I hope that by the time you read this Randy Babbitt will have been confirmed by the Senate and be hard at work on the 10th floor of 800 Independence Ave. He’s an excellent choice to lead the FAA through these turbulent times in the aviation industry. He has the technical expertise as a pilot, the confidence of the unions and experience as a successful businessman. And he’s personable. People in and out of the agency will find him easy to deal with, and he’ll definitely have that critical, within-the-Beltway skill–the ability to testify compellingly before Congress.
I have a few things I’m looking forward to Randy addressing. One is the people issue at the FAA. The agency has been torn by union rancor. Right or wrong, the heavily unionized workforce– especially the air traffic controllers–has been unhappy. I believe that Randy’s union credentials will go a long way toward ending the internal friction. I’ve always believed that a happy workforce is a more productive workforce.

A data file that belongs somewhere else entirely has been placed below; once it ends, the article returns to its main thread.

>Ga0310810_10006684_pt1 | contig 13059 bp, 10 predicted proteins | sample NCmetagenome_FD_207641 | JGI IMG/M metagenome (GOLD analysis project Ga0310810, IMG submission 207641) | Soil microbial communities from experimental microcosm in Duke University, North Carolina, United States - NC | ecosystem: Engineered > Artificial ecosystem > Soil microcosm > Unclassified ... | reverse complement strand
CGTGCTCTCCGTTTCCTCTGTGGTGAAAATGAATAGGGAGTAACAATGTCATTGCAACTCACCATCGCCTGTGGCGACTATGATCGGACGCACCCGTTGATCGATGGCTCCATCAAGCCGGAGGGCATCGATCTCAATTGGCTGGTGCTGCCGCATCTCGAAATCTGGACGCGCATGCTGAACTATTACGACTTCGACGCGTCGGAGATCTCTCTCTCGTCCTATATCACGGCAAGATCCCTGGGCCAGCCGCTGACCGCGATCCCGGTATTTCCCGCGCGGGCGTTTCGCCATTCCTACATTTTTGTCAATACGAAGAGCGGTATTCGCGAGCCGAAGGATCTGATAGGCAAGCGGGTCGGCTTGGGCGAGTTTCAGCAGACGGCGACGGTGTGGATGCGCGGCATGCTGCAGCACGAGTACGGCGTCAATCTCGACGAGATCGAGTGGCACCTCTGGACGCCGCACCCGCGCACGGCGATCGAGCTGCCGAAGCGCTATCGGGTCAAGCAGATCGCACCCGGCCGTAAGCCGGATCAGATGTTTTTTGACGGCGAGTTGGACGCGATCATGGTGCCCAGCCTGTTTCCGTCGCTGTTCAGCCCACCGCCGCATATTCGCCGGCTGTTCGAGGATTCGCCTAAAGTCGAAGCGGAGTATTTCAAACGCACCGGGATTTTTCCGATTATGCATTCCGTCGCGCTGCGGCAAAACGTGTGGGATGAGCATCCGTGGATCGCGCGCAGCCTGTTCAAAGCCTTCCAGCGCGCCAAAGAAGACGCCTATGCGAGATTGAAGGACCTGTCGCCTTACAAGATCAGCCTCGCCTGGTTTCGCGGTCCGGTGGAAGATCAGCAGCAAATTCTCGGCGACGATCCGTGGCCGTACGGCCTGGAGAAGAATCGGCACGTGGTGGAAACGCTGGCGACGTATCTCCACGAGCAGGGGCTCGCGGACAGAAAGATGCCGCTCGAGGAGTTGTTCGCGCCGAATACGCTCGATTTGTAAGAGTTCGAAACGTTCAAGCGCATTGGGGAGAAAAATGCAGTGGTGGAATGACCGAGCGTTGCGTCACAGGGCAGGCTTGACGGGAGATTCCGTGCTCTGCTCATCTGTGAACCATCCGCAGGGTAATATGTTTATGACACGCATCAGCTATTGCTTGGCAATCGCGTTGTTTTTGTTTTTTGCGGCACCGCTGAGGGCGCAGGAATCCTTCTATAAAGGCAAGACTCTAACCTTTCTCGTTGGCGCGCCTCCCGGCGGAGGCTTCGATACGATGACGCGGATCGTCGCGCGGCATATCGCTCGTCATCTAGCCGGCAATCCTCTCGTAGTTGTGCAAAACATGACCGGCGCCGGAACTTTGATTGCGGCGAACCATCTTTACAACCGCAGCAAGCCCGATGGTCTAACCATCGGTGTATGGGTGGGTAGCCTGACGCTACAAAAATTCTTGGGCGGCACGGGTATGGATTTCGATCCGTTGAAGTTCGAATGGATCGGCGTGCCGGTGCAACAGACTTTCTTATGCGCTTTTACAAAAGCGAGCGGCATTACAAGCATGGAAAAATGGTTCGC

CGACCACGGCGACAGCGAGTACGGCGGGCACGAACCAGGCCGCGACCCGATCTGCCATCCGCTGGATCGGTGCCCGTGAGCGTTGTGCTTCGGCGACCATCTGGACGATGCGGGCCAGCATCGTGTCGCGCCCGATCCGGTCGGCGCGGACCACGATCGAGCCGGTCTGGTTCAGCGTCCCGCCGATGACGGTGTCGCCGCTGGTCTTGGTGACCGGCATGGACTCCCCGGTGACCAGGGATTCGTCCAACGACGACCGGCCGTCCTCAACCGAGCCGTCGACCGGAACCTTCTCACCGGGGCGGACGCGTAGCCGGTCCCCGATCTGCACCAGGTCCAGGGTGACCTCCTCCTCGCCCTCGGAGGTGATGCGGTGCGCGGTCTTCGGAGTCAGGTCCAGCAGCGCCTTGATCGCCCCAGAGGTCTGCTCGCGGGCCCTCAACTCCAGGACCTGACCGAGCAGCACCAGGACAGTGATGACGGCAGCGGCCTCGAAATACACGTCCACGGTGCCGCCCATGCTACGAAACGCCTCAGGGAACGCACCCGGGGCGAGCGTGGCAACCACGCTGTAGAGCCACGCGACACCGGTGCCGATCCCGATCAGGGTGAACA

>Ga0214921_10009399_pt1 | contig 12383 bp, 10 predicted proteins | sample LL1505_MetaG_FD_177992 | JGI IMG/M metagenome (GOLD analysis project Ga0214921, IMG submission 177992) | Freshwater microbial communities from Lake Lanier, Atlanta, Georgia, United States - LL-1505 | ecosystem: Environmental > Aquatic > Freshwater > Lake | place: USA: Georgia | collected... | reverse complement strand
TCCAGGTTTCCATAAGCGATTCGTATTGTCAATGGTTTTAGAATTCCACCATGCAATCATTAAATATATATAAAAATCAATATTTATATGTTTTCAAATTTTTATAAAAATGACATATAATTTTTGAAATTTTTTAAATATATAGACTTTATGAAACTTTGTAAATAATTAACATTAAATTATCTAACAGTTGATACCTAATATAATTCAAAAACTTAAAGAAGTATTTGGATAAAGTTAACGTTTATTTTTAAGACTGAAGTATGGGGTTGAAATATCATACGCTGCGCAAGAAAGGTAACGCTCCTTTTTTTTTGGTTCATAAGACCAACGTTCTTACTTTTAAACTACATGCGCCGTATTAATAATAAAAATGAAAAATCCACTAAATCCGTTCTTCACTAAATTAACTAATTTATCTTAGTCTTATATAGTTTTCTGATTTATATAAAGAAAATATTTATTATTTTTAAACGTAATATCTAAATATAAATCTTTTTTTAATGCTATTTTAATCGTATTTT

Since he is the appointee of a Democratic administration, I expect his relations with the Democrat-controlled Congress to be much smoother. The FAA and Congress need to work together if aviation is going to thrive again soon. Congressional hearings can be helpful at exposing faults in an agency, but they can also paralyze an agency. We don’t need paralysis right now.
Finally, I’m hoping Randy will be the first Administrator to tackle my pet safety mission–ensuring the accuracy of maintenance manuals. It may be a surprise to pilots–whose flight manuals are tested rigorously–that maintenance manuals undergo no such scrutiny. I travel the country–heck, the globe– talking to mechanics and virtually all of them can recite a litany of examples where the maintenance manual was just plain wrong. Some have even tried to get the manuals corrected–to no avail. That scares me. I hope it scares him, too.